Business case for Regional Transit Service released
Today, the team of elected representatives tasked with examining the feasibility of a Regional Transit Services Commission (RTSC) in the Edmonton Metro Region released their report: “Accelerating Transit in the Edmonton Metropolitan Region: Building a Regional Transit Services Commission.”
The RTSC report recommends combining transit services of 13 municipalities. This would create more opportunities for inter-municipal travel, with projected savings of 850 service hours per week and $3 million per year once systems are fully aligned in 2026. The report was led by a transition team of representatives from the 13 municipalities in the Edmonton Metropolitan Region.
“We want to provide people living in the region the best possible transit experience we can,” said City of St. Albert Councillor Wes Brodhead, chair of the RTSC transition team. “With a plan to address integrated regional transit, we can try to close the gap between transit and automobile trips, while decreasing congestion and giving everyone the ability to experience what the region has to offer.”
The aim of the RTSC would be to improve mobility options and the movement of people across our rapidly growing region. As reflected in the report, uniting transit services across regional boundaries will allow for a more efficient and cost effective transit service, while reducing barriers to entry for communities that want to start a new transit service and eliminating the need for duplication of services along key corridors.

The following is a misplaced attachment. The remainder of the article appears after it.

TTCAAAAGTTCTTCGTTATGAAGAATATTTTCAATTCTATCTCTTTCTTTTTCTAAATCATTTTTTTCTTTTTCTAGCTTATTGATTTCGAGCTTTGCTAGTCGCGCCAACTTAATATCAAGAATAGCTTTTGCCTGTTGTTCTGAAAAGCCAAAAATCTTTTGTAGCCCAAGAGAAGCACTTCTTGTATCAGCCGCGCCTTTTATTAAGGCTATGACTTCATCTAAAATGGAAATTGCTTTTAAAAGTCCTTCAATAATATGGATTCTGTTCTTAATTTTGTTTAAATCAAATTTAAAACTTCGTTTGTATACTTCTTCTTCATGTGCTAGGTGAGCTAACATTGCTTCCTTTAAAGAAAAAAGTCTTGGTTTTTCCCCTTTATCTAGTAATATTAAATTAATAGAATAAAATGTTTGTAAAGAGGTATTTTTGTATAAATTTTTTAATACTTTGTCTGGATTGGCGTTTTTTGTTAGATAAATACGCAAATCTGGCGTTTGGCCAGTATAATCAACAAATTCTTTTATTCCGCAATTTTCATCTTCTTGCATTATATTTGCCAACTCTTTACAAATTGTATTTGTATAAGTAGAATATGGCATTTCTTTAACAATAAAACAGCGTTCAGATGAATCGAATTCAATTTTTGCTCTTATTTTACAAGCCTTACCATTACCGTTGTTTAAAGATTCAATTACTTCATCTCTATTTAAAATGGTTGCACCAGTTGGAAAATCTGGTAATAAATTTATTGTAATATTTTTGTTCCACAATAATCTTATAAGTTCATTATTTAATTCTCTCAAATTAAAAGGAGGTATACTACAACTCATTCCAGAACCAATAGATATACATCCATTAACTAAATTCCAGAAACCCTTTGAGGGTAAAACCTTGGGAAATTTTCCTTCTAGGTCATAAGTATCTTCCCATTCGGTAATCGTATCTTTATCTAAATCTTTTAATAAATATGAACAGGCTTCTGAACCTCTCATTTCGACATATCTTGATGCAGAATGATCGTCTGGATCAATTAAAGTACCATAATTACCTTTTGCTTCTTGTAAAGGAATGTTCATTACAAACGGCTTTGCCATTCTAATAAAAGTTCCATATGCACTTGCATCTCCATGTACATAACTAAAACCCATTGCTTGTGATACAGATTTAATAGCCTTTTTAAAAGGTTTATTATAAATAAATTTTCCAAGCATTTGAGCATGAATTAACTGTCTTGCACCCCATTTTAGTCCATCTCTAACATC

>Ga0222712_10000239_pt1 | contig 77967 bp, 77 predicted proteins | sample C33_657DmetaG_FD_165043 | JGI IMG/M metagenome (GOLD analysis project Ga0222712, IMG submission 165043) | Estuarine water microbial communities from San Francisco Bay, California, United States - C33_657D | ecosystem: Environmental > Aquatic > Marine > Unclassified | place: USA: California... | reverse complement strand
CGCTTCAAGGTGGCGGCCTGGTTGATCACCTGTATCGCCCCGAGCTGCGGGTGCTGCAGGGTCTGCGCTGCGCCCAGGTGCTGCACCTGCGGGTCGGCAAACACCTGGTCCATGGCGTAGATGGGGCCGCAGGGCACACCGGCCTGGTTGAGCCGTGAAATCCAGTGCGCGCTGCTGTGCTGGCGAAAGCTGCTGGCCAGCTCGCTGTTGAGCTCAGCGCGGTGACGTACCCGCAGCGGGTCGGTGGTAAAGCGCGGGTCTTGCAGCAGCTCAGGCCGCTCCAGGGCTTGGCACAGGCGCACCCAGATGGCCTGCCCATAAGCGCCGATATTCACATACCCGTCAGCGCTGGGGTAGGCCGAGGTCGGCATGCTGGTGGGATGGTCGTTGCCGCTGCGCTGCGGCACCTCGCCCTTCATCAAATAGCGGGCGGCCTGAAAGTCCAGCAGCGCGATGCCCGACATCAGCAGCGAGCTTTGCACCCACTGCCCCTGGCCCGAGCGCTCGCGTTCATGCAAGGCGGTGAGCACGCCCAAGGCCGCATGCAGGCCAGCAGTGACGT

“As the Edmonton Metropolitan Region becomes more interconnected and complex, doing more of the same to meet the region’s mobility needs will not be sustainable over the long term,” said City of Edmonton Councillor Michael Walters, vice-chair of the transition team. “With the region growing at such a rapid pace, we need to take a critical look at how we can better serve the next million people through transit options.”
Mobility in the Edmonton Metropolitan Region is transforming. According to the 2015 Edmonton Regional Household Travel Survey, the number of daily transit trips in the region has increased by almost 9,000 since 2005, while the number of automobile trips has increased by about 236,000. That represents one transit trip for every 26 automobile trips.
“Jurisdictional boundaries shouldn’t limit how our citizens live, learn, work and play. People around the region want and need to move seamlessly,” said Councillor Walters. “Delivering transit in a collaborative and streamlined manner lets us meet challenges head-on and take advantage of opportunities today and into the future - together.”
In February and March 2020, the individual councils of all 13 Edmonton Metropolitan Region municipalities will vote on their decision to participate in a formal request to the Government of Alberta to create a new Regional Transit Commission.
For those who choose to join, work will begin in early 2020 to seek approval from the Government of Alberta and perform the planning required to begin delivering regional transit services in 2022.
The RTSC Transition Team, made up of councillors from 13 municipalities, led the formation of the report. The 13 municipalities included are the City of Beaumont, the Town of Devon, the City of Edmonton, the City of Fort Saskatchewan, the City of Leduc, Leduc County, the Town of Morinville, Parkland County, the City of Spruce Grove, the City of St. Albert, the Town of Stony Plain, Strathcona County and Sturgeon County.
For more information on the Regional Transit Services Commission, visit Leductransit.ca
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City of Leduc
City of St. Albert
City of Edmonton